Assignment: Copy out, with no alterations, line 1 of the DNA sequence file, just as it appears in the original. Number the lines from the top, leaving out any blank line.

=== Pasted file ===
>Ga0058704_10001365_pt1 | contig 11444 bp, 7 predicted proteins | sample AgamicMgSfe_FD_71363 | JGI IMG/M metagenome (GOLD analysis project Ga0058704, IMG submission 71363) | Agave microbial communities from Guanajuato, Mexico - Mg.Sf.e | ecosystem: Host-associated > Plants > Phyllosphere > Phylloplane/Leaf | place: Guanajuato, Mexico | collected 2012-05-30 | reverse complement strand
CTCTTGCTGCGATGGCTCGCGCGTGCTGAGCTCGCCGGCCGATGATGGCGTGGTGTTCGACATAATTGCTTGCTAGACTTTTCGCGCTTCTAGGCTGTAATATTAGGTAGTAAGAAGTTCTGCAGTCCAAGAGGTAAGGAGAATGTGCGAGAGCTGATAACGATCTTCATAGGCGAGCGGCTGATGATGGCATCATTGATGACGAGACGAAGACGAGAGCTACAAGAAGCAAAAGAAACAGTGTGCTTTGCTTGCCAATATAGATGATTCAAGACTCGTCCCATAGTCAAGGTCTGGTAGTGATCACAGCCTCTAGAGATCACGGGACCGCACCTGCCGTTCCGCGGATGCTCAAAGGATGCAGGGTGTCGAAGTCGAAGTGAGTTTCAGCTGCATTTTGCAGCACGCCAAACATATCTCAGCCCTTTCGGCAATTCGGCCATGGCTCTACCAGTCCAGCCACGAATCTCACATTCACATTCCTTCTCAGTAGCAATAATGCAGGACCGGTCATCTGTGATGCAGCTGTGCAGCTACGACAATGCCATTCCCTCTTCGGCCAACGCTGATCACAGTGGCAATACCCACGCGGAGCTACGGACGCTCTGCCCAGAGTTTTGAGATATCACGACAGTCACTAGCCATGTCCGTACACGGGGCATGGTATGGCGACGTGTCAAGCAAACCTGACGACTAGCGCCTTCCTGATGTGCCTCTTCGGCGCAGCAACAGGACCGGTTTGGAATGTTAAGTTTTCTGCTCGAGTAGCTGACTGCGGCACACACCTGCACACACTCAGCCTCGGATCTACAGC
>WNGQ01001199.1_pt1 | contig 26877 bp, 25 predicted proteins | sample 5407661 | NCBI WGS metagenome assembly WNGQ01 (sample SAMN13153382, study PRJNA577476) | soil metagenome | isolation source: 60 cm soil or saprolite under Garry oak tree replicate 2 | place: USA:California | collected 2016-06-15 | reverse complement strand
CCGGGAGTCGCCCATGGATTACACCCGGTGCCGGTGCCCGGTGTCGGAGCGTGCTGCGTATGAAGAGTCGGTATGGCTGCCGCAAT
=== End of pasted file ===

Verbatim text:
>Ga0058704_10001365_pt1 | contig 11444 bp, 7 predicted proteins | sample AgamicMgSfe_FD_71363 | JGI IMG/M metagenome (GOLD analysis project Ga0058704, IMG submission 71363) | Agave microbial communities from Guanajuato, Mexico - Mg.Sf.e | ecosystem: Host-associated > Plants > Phyllosphere > Phylloplane/Leaf | place: Guanajuato, Mexico | collected 2012-05-30 | reverse complement strand